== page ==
A Magnum Opus if you’ve ever seen one. If taking itself too seriously is the benchmark of traditional Bollywood cinema then this one succeeds sweepingly. It actually does everything sweepingly. But the drama at the heart of it is also sweeping and that somehow saves it. A much cherished adopted child is cast away for not toeing the line of obedience when he’s forced to choose love over family. Until years later a younger brother goes in search of his older brother and tries to bring his broken family back together while navigating egos even larger than the film’s grand canvas.


Kabhi Kabhie (1976)
In my opinion this is the most timeless of Bollywood classics. Possibly because it was so ahead of its time while still being such a snapshot of India in the seventies. Not only does it have the most gorgeous Urdu poetry but it takes on themes of adoption, the voice of women in marriage and society, and emotional infidelity— all beautifully subverted into a hyper-romantic multigenerational saga.

Sholay (1975)
Sholay is arguably (maybe even unarguably) the most popular of all popular Bollywood cinema. Almost anyone who was alive in India in the 70s and two decades after that can recite almost the entire three hour long film from memory, in their sleep. It’s a story of two petty criminals who are roped into defeating the most dangerous dacoit of all time by a cop who lost his entire family to the dacoit’s ruthlessness. But the true beauty of this film is in the characters— tropes and archetypes epitomized into perfection.

There’s a whole bunch more like Dabangg, the story of a wrestling champion who trains his daughters for Olympic gold; Life In A Metro that’s an interweaving of several stories set in the teaming metropolis of Mumbai; Queen, where a bride jilted at the altar decides to go off on her honeymoon by herself and has the time of her life; Lagaan, an Oscar nominated period drama about a tiny village fighting the colonial empire on the cricket field; D-Company, a brilliant spy thriller where Indian agents try to assassinate a terrorist hiding in Pakistan; Kapoor & Sons, the story of a two estranged brothers who go home when their crazy grandfather fakes a heart attack. But I must stop at some point and I’ll stop now.

Since all the films I’ve recommended here are in Hindi, if you’re not a fan of subtitles, try these English Language India-set films:

Monsoon Wedding
Think Father of the Bride meets My Big Fat Indian Wedding but with an arranged marriage and dark family secrets.

Queen movie poster. A young woman dancing in front of a bright background.

Mr. and Mrs. Iyer
A dark and unexpected love story that blossoms on a bus journey when a young mother pretends to be married to a muslim wildlife photographer to protect him from a rioting mob when communal violence breaks out.

NB: BUT WAIT – there’s more! After our RT recap, which mentioned the Bollywood session and, Asha Ganesan, who wrote a guest post on diverse populations in historical England, contacted me to ask if I’d like more recommendations.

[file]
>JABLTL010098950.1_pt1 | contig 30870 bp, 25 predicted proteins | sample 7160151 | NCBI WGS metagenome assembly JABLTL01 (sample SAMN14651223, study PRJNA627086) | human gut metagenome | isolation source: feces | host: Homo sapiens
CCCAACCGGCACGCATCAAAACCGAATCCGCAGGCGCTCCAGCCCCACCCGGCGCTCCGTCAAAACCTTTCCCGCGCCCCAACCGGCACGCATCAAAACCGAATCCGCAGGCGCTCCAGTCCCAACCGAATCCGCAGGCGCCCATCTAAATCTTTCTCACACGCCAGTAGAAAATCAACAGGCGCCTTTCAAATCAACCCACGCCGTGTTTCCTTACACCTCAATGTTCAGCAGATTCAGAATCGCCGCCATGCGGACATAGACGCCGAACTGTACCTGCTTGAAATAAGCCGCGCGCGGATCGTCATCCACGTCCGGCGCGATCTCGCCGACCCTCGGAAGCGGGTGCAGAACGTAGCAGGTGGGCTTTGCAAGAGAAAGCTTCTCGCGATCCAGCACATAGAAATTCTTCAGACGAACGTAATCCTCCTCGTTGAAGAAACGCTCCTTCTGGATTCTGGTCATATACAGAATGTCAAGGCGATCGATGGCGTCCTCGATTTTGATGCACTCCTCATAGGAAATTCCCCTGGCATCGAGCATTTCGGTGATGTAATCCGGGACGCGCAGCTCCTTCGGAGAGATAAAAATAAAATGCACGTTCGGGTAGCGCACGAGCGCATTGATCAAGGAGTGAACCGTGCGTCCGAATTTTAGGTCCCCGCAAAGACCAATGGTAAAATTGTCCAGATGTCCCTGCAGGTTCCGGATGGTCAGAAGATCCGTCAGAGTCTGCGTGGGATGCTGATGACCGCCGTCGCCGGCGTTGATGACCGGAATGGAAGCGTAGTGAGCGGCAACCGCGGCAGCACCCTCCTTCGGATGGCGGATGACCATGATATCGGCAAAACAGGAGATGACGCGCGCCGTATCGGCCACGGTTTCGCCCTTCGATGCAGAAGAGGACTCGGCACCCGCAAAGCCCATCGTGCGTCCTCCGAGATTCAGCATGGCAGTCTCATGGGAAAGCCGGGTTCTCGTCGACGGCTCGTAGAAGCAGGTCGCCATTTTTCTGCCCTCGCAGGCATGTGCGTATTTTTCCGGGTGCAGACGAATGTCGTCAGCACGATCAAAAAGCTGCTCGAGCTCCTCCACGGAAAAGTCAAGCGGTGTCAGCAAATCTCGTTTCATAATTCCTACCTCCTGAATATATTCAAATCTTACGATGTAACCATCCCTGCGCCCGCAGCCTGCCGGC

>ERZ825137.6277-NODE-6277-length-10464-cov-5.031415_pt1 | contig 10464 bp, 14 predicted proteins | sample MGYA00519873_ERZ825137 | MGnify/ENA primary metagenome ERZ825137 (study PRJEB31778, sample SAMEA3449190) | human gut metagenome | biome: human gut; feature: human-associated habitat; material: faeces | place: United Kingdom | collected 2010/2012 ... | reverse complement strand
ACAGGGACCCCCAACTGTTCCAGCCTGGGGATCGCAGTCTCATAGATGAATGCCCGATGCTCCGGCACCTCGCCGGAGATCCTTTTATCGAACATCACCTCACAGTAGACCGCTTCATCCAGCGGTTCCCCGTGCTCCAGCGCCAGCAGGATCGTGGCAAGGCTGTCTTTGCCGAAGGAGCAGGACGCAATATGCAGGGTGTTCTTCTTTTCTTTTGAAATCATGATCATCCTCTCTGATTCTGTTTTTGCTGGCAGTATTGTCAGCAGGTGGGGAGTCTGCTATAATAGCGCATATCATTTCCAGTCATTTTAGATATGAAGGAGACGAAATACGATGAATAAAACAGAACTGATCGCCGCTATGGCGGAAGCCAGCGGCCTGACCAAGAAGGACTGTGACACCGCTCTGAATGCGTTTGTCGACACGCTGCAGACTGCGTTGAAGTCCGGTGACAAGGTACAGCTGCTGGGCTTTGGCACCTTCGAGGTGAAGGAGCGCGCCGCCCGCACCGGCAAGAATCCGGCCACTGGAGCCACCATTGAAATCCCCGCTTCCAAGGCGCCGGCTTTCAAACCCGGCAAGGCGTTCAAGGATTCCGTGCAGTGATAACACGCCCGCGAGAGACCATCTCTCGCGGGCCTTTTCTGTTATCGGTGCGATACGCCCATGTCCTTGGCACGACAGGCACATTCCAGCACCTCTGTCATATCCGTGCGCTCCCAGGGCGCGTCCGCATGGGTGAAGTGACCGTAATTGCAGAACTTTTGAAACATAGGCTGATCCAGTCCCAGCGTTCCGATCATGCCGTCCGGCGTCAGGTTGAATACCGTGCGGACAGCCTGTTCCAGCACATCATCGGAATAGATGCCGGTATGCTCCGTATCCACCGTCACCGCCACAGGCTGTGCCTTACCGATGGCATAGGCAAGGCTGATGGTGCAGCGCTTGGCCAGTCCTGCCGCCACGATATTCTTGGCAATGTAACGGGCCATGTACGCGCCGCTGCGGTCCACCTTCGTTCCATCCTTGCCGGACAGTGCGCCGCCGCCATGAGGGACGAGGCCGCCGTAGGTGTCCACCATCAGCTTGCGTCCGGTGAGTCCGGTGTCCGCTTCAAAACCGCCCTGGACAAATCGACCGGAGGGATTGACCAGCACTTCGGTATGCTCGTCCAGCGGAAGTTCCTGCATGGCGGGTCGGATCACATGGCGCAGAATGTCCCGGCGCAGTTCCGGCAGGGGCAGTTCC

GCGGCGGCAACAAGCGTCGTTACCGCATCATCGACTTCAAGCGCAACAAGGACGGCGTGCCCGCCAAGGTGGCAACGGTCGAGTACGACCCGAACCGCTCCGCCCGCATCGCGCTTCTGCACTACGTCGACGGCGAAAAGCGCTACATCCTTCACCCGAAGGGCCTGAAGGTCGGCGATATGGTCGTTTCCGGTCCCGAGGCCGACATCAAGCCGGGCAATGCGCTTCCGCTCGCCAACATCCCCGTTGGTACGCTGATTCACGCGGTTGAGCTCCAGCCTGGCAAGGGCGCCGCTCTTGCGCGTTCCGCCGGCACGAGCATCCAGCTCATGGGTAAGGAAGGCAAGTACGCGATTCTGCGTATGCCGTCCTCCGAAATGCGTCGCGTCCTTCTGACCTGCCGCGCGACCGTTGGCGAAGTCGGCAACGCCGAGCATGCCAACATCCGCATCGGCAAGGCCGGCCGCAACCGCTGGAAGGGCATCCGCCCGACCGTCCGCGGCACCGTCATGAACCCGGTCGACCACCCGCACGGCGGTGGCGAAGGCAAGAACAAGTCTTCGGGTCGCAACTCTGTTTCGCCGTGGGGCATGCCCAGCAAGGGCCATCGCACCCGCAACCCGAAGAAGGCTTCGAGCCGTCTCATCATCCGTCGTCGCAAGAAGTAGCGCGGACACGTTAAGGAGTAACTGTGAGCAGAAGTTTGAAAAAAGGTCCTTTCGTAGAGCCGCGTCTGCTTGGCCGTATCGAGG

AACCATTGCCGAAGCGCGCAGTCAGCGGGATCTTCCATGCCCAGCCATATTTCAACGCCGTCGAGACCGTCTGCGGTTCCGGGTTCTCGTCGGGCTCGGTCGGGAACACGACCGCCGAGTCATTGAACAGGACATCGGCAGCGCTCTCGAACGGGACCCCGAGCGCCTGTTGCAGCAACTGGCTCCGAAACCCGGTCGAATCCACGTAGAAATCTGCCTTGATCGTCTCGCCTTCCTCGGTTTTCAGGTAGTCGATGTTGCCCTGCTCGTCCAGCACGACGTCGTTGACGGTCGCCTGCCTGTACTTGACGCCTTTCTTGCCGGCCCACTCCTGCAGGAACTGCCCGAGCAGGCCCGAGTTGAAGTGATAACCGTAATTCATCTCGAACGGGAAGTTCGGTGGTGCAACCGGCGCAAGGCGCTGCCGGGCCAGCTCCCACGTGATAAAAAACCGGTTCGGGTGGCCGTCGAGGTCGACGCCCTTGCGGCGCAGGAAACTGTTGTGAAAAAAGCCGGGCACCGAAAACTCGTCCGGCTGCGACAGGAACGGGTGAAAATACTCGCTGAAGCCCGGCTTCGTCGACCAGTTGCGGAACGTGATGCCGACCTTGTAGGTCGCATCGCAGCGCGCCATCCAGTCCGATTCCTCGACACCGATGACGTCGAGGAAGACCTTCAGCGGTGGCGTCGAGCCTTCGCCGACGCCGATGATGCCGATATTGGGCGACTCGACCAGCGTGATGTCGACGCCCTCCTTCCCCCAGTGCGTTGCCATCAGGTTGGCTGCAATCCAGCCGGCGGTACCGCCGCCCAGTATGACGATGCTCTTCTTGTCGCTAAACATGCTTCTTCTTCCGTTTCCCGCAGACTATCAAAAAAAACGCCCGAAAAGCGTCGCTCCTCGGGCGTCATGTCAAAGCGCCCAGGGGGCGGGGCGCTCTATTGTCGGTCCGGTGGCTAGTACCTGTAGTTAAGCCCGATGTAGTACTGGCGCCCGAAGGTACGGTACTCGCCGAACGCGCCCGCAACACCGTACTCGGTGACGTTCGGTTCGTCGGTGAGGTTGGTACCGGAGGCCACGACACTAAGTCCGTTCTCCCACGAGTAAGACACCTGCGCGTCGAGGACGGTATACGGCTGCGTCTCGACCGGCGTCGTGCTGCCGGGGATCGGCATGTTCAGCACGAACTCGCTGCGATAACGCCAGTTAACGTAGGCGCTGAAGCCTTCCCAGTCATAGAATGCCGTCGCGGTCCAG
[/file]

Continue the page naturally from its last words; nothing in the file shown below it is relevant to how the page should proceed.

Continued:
Like I’d say no. Asha sent over her own organized list, should you be looking for more movies!


As a looooong time watcher of Bollywood movies, I’d be happy to give suggestions. A lot of times, some of the good ones are overlooked for the more glitzy ones, which gives the misconception that all Bollywood movies are about running around trees! So, I’m super curious now to hear what others are suggesting.

Also, I hope you understand now why you should never ask a Hindi movie fan to list their favorites without proper restrictions :P)

Romance Movies with other major themes (e.g., political, social commentary)
Rang De Basanti (great example of how interracial romance doesn’t have to take the story away from POCs, with wonderful avoidance of the white savior trope)
Monsoon Wedding
3 Idiots
Dil Se
Omkara (Othello adaptation)
Fire (Female-centric, F/F themes, the movie that made me rethink my views of Indian women’s sexuality and romance as a 13 year old).
The Dirty Picture (A very feminist-oriented one, exploring the fine line that Indian female actors tread in sexualization, usually done in songs called “item numbers” – based on “item girl” Silk Smitha…so, not romance per se, but explores sex & romance)

The Dirty Picture movie poster. An Indian woman in pink, surrounded by three men.

Jodha Akhbar
Mughal-E-Azam (must must watch OTT classic)

Modern Romance
Jab We Met (very female lead centric)
Hum Tum
Dil Chahta Hai (the movie that popularized less glamorous, more realistic urban Indian life/romance)
Ek Main Aur Ekk Tu (unexpectedly lovely/feministy ending!)
Yeh Jawaani Hai Deewani

Classic Bollywood style romance (i.e., many cliches, but lots of fun)
Kal Ho Na Ho
Dilwale Dulhania Le Jayenge (Any self-respecting Indian film fan has to watch this multiple times :P)
Kuch Kuch Hota Hai
Ishaqzaade (Romeo & Juliet adaptation)
Khoobsurat (2014)

Romance with infidelity themes
Silsila (controversial because the infidelity mirrors the lead three’s real life infidelity rumors)
Kabhi Alvida Na Kehna (controversial because the most-liked hero & heroines in Hindi films are the cheaters)

NB: Many of these movies are available to rent or buy via streaming with English subtitles on Amazon Prime. Prime members can also add-on Heera through Amazon Channels to watch more Bollywood movies for $4.99 a month. 

What do you think of the list? Are there any films you’d recommend?